Yallingup WA_1

It was low tide on the magnificent south western coast of Australia. Jagged reefs and pristine rock pools were exposed for up to 100m from the shoreline and as far as the eye could see in each direction, terminating at a rugged headland at either end.  The sea beyond the reef lapped gently at its edges with an effervescent sparkle from the morning sun rising and fading with the waves.

It was still early, not even 7am and I was alone in this glorious setting. All the holidaymakers were apparently still in bed after what was probably a heavy night of festivities for most; Australia Day. Its hard to explain just how happy this precise assemblage of circumstances makes me feel. I think the expression, "Not a worry in the world" goes someway to describing it.

Within an hour I had already landed an array of reef species varying in size, but only one, a western blue groper was worth taking home.  I usually keep my catch live in a soft mesh drawstring bag which I submerge in a nearby rock pool.

As I was tying my bag to the side I glanced down through the crystal clear water and was stunned to find a single eye staring right back at me through a crevice in the reef! It was an octopus, and although I had no idea how big it was, his fate was already sealed .  "I'm sorry mate, but you're coming home with me" I said sympathetically. And so a challenge had been laid down.


An octopus peers from the reef
Credit: Isla Swatten http://ngm.nationalgeographic.com/ngm/photo-contest/2012/entries/196393/view/

I'd never touched an  octopus before though I had seen it done by others while snorkelling.

Based on what unfolded, here is my technique for dispatching an octopus:

1. Octopus have a single beak located on the underside of their body at the centre where all the tentacles join. Use one hand to disturb it until you can identify which part is the head. This may take few attempts. Once you recognise it, do not delay: grab the octopus firmly by the head with your other hand toward the base where the tentacles start so as to avoid being bitten.

2. Each of the many suckers on each tentacle has a firm and powerful grip; as you pry the octopus from the reef use your free hand to prevent the tentacles from re-finding places to grip onto, except your arm. Having 3- 5 tentacles clinging hard to your arm is an extraordinary feeling but at least you know those tentacles aren't entwined elsewhere.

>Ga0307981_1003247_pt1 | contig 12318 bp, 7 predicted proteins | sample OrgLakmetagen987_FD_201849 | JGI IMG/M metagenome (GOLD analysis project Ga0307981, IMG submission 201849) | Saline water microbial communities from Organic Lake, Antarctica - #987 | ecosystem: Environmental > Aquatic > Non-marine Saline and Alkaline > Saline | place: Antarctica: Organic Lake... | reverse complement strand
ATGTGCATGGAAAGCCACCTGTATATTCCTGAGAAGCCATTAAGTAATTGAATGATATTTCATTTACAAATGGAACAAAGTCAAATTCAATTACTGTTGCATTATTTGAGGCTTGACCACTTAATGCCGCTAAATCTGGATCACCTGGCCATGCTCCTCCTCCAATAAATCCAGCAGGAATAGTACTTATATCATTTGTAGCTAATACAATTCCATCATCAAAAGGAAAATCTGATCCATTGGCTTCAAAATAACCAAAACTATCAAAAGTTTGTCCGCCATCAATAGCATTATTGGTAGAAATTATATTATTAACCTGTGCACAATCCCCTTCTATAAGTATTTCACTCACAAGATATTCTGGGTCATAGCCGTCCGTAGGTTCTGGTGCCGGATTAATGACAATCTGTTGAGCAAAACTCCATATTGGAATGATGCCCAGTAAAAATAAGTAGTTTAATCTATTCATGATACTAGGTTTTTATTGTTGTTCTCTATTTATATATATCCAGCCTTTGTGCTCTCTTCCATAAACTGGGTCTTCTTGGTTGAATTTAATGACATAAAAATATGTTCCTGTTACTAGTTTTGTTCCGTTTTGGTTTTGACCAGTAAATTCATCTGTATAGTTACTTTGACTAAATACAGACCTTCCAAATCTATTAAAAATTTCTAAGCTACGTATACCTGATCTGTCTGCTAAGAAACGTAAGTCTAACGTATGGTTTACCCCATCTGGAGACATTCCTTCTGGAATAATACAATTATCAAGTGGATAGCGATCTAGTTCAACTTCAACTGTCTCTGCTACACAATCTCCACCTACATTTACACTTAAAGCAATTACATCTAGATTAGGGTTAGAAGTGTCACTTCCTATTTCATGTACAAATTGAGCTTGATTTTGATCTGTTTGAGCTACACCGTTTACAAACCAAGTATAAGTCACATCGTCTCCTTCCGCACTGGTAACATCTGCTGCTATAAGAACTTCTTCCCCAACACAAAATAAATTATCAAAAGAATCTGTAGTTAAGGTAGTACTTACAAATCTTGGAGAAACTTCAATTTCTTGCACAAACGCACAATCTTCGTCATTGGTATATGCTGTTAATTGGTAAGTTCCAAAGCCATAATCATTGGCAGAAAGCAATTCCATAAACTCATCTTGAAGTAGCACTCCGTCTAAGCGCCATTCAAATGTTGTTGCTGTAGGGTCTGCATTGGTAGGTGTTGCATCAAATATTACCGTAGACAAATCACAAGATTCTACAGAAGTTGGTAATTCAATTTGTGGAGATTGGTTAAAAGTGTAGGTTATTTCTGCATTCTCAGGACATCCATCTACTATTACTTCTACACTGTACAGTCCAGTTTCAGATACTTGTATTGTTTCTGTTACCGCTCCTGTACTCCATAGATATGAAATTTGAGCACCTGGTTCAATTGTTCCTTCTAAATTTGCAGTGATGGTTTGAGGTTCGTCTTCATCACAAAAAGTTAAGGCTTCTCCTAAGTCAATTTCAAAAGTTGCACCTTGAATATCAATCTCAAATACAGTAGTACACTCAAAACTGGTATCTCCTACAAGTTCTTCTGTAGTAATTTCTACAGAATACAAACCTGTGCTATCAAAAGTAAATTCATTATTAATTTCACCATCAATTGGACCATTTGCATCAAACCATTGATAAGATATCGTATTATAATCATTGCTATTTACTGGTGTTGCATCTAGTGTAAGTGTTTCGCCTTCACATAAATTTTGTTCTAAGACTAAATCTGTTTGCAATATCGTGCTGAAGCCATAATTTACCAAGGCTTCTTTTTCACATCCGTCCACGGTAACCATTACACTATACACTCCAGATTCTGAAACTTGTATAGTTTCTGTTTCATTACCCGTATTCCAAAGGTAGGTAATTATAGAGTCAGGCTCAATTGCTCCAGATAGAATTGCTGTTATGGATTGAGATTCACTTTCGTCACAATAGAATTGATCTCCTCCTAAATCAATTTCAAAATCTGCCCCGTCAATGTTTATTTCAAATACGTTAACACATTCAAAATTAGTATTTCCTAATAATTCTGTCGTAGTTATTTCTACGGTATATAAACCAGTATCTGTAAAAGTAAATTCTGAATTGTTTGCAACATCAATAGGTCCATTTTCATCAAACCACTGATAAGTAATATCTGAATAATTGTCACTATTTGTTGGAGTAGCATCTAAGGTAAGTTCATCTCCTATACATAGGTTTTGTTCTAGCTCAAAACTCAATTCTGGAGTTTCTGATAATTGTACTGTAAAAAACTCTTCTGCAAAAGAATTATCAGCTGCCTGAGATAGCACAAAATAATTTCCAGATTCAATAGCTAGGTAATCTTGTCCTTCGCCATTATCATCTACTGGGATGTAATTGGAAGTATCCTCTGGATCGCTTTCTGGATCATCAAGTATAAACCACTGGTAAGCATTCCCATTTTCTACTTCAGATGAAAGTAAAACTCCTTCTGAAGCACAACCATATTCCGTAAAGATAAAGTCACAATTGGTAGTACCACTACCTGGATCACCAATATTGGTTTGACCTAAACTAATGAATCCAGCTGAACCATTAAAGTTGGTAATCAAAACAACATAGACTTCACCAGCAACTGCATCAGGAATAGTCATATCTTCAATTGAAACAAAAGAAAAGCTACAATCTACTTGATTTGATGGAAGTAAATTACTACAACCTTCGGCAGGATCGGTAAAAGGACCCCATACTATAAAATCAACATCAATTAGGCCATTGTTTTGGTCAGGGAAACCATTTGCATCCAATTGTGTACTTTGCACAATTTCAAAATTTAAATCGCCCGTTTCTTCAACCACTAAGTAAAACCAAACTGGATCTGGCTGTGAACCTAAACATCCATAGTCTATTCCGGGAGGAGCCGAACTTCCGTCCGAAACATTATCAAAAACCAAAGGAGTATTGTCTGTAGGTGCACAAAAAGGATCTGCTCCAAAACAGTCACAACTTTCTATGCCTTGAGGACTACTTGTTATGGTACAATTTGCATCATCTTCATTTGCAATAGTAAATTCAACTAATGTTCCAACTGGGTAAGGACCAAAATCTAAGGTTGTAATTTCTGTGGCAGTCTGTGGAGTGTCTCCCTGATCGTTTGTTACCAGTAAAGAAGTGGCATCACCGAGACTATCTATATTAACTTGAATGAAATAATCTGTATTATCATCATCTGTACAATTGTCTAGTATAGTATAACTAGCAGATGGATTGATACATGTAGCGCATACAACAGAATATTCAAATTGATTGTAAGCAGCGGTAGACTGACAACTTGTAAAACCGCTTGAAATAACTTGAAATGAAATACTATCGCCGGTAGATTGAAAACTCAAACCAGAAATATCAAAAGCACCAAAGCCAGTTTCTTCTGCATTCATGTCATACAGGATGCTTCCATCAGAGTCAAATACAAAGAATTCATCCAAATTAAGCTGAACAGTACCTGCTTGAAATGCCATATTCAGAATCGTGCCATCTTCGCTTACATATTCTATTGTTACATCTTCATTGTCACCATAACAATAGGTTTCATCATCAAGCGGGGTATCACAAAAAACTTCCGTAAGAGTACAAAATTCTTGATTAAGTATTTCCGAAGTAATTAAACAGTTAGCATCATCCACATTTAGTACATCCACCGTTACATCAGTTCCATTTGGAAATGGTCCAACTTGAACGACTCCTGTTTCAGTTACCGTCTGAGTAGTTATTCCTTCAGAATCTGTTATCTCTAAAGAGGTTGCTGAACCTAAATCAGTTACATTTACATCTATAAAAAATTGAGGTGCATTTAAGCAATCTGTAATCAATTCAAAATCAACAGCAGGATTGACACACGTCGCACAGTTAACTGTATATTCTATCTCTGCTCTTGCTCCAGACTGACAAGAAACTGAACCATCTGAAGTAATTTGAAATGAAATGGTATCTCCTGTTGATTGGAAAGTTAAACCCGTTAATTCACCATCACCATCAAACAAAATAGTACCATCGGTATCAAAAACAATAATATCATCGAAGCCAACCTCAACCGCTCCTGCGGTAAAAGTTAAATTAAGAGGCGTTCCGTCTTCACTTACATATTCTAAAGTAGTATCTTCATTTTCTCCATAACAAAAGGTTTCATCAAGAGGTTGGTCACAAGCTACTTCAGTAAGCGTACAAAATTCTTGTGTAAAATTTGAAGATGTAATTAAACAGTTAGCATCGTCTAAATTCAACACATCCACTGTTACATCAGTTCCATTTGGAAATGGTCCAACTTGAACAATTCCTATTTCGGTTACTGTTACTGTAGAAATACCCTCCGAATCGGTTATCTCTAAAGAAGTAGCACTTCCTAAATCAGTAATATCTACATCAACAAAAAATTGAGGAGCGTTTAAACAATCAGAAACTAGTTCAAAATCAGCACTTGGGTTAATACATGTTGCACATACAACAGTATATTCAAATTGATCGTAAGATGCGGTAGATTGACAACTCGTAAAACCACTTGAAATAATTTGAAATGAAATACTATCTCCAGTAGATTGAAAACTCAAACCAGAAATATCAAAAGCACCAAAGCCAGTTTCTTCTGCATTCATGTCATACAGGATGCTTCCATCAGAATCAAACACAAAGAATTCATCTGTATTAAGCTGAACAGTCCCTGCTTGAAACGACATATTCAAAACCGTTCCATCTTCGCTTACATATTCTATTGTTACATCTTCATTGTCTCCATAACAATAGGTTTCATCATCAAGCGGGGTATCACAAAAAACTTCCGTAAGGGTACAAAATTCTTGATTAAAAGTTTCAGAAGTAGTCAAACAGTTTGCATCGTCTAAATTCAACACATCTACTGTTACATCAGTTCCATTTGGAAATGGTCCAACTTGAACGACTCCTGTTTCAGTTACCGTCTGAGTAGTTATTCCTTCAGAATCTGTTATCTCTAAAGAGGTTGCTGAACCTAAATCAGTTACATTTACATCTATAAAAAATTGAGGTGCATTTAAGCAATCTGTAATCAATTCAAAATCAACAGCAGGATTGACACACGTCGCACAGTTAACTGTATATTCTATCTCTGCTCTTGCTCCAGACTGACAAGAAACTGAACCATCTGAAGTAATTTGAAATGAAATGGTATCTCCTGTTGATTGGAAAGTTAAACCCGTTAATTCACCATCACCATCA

3. With your first hand still firm on his head and as soon as possible, lift the arm away from the reef holding the writhing creature aloft and reach for your fishing knife. The next step was very difficult as I was trying to remember what I once saw in a documentary, while doing my best to use an extremely sharp knife with my left hand.

4. Here's the goal: Slice through the head about 3/4 of the way through, perpendicular to the body and  just below your hand. As soon as this is done, discard the knife and turn the head inside out like a sock. The octupus will continue to writhe for about 3-4 more seconds after which it is dead.

I never did reach step 4 quite as I had planned. With the creature writhing around in my right hand, I actually manage to stuff it into my bucket. Quite terrifyingly, it then attempted an escape over not one, not two, but it seemed, every side of the bucket simultaneously.

Where once a tentacle was soft, it would suddently become firm. A firm tentacle on which my fingers had a hold would suddenly vanish and slip through. Multiply this by eight and you have a challenge on your hands!

I again grabbed it by the head and this time, taking my knife managed to make the required cut to dispatch it almost instantaneously. I did it, I landed myself an octopus.

Triumpantly I marched back across the reef, up the cliffs and 45 minutes back to my truck. Half an hour later and one of the most dramatic episodes of  "show and tell" you've ever seen took to the stage. 

Before you do anything the octopus must be cleaned and tenderised. Traditionally, Greek fisherman would take their eight legged catch and first rub it on the boulders that lined the shore before repeatedly hurling the creature against the hull of their vessel to tenderise it. After this it would be pegged onto a rope to dry in the sun for several days before being pickled or grilled.

Our method was a little less flamboyant but equally as effective. Read about How to Tenderise and Octopus here.


Tidal surges swelling and lapping at the reef's edge